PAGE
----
Our sales representative, Sarah Cassidy, tells us all about being on the road, exploring Ireland on a daily basis and Ireland’s Ancient East.
The job of being a sales representative for The O’Brien Press involves visiting bookshops and other retail outlets throughout Ireland. One day you can be in Belfast and the next Galway or Waterford. It is a great perk of the job to be able to visit every corner of the country, particularly when the sun is shining, the sky is clear and Ireland’s breathtaking scenery is at its best. Some days the Atlantic Ocean is so blue I think about pulling the car over and going for a paddle but I soon remember I’m in Ireland and the likelihood of my poor toes being frozen off is quite high! Instead I grab my lunch from the car, perch on a nearby stonewall and listen to the sound of the rolling waves as I munch on my ham sandwich. Feeling energised by Ireland’s natural beauty (or the bucket of coffee I picked up at Barack Obama Plaza), it is back to the car and on the road again to the next customer.
It is not just Ireland’s coastal roads that offer beautiful scenery; the countryside and rolling hills that are often dotted with the ruins of castles and monasteries can be so vibrant and green in spring and summer, riotous with russet and gold tones in autumn and captivating coated in early morning frost in the depths of winter. This year in particular, the O’Brien Press reps gained a new appreciation for the countryside and the sights that can be found on the eastside of our beautiful island. We have been selling Carsten Krieger’s fifth book with The O’Brien Press, Ireland’s Ancient East. Filled with fantastic photographs and captions from this talented photographer, Ireland’s Ancient East is the perfect book to guide you around the east side of the country. Linking the Stone Age period with Saint Patrick, the Vikings with the Normans, Ireland’s eastern counties are abundant with monuments and relics that bring to life the stories of our ancestors. Whether you are an armchair traveller or looking to get out and explore the delights of our ancient east, this book is a great place to start! We put it to the test as we took to the roads to sell our autumn list.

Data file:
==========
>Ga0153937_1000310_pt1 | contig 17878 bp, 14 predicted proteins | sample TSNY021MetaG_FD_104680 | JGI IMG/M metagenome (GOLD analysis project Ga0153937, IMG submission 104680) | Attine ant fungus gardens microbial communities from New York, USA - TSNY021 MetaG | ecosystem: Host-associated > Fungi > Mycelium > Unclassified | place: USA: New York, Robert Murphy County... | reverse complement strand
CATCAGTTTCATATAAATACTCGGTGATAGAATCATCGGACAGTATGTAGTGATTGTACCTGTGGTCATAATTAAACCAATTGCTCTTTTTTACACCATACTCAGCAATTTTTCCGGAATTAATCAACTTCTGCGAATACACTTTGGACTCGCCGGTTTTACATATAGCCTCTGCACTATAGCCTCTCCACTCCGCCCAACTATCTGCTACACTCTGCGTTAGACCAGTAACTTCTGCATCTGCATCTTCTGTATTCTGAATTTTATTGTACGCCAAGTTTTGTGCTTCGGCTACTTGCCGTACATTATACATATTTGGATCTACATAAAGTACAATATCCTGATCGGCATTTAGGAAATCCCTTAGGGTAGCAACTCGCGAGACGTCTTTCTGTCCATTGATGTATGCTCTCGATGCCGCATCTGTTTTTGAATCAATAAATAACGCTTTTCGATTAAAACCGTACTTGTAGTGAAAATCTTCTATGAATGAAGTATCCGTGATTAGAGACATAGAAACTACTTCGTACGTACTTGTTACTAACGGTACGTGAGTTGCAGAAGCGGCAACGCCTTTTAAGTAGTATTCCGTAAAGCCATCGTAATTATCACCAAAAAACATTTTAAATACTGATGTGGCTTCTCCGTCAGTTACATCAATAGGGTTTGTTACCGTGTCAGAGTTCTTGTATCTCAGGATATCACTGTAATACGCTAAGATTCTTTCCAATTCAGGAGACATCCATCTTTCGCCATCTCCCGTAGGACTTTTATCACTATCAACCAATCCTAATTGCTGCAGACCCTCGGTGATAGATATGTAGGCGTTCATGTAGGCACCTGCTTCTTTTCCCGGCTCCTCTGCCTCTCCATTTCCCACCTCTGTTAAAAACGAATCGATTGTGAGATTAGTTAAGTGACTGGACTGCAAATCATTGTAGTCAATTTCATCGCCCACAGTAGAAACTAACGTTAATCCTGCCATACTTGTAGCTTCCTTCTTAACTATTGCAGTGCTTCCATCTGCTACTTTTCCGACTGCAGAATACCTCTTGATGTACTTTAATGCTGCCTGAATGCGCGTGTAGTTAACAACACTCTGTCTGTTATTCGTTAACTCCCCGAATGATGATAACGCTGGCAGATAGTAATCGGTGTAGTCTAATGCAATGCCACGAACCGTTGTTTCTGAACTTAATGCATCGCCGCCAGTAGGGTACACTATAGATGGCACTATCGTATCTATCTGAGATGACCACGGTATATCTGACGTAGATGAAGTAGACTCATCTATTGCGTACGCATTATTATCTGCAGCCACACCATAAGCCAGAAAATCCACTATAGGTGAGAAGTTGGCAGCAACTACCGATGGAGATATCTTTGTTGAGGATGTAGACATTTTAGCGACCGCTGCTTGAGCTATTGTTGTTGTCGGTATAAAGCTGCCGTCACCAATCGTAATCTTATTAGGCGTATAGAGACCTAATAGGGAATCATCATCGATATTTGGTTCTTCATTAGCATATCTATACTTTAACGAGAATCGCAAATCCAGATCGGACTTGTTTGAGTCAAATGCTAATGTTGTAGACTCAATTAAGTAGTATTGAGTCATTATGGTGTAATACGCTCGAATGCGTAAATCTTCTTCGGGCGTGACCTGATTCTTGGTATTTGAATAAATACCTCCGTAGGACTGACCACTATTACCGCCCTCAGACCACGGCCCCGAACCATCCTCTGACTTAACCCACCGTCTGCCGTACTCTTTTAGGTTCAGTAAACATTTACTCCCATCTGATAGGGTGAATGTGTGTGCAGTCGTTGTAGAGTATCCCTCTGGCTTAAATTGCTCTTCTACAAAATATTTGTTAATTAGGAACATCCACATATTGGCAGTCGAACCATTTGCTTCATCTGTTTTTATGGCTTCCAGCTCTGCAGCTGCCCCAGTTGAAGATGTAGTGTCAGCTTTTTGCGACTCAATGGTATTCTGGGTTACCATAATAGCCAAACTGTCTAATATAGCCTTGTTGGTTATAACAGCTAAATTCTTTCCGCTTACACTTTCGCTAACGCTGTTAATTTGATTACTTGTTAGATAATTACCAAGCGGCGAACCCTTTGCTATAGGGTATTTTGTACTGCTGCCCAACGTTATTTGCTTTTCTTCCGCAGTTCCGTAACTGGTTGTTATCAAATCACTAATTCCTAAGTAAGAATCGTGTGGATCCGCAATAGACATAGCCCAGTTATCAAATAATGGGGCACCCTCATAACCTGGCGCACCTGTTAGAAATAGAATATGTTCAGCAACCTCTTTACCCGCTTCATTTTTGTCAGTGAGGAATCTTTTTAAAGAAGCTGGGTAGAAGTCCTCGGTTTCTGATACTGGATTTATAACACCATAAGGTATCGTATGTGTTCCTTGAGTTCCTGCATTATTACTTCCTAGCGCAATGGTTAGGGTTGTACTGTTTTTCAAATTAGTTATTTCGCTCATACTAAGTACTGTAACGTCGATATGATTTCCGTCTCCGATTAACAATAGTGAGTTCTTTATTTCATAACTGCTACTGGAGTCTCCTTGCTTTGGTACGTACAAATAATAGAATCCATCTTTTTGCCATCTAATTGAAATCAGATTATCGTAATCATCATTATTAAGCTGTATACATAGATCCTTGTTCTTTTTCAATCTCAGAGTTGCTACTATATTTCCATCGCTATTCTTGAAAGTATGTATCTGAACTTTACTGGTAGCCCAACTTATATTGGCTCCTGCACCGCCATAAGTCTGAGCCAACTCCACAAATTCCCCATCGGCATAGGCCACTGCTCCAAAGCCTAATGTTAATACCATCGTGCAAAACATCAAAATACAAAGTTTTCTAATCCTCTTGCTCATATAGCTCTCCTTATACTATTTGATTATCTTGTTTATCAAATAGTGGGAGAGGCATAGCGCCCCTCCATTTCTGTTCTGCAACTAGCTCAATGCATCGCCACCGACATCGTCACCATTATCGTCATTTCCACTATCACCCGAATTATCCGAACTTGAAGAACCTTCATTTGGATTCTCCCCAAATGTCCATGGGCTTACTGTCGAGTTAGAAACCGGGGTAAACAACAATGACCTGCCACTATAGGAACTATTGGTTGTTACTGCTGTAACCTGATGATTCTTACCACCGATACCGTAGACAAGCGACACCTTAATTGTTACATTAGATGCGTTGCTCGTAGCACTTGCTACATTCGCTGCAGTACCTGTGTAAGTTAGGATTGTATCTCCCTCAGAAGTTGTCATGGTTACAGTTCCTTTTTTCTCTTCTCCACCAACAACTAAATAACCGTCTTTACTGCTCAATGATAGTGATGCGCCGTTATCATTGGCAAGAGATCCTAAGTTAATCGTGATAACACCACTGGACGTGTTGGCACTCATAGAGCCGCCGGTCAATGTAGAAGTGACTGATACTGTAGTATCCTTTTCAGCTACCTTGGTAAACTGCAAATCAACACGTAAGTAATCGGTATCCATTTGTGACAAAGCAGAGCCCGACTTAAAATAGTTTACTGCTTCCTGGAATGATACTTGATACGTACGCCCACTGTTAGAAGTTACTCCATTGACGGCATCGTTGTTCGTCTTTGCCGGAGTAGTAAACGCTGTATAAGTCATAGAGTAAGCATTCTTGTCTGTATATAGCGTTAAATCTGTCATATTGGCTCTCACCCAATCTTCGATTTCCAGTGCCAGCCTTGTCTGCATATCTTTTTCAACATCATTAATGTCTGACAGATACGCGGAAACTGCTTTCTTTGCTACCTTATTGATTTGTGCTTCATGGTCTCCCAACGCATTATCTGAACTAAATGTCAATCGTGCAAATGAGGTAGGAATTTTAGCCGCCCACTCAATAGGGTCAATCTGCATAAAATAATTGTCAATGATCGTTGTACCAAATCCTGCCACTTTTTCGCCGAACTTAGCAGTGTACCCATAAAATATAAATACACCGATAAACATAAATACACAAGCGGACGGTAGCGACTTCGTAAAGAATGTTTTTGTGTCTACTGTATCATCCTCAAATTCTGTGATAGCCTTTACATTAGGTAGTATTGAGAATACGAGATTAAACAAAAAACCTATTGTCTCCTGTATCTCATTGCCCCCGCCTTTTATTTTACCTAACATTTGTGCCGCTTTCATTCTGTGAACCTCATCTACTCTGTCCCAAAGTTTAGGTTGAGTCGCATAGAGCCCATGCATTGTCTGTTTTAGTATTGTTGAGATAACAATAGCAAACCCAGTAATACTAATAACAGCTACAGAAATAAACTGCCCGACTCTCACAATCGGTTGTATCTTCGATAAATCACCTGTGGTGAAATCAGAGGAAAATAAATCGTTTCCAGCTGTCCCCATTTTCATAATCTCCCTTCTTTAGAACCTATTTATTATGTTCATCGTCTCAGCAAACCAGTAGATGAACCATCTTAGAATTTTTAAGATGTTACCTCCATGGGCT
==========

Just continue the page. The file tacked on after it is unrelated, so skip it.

Ireland’s Ancient East spans the area outside of Dublin and east of the River Shannon, extending from Carlingford in County Louth to County Cavan and south to Cork City, including East County Cork and East County Limerick and across to Rosslare Harbour. There is so much to see and do! We started in Meath at the UNESCO World Heriatage Site, Brú na Bóinne (meaning the ‘palace’ or the ‘mansion’ of the Boyne). This is the site of Newgrange, a passage tomb found in the Boyne Valley area. Built around 3200 BC this phenomenal structure is older than both Stonehenge in England and the pyramids of Giza in Egypt! Newgrange is a large circular mound, 85 metres in diameter and 13.5 metres high. The mound is surrounded by 97 kerbstones, some of which are engraved with megalithic carvings. Inside is a 19 metre stone passageway, chambers and a roof-box. It is here that Newgrange reveals itself to be more than your average megalithic tomb. Every year on the winter solstice as the sun rises over the tomb, the beam of light travels through the roof-box, illuminating the chamber within for 17 minutes. The visitor centre holds an annual lottery for tickets as only a limited number of people can actually enter the passage tomb and witness what our ancestors created almost 5,000 years ago. So if you do visit make sure to get your name in the draw!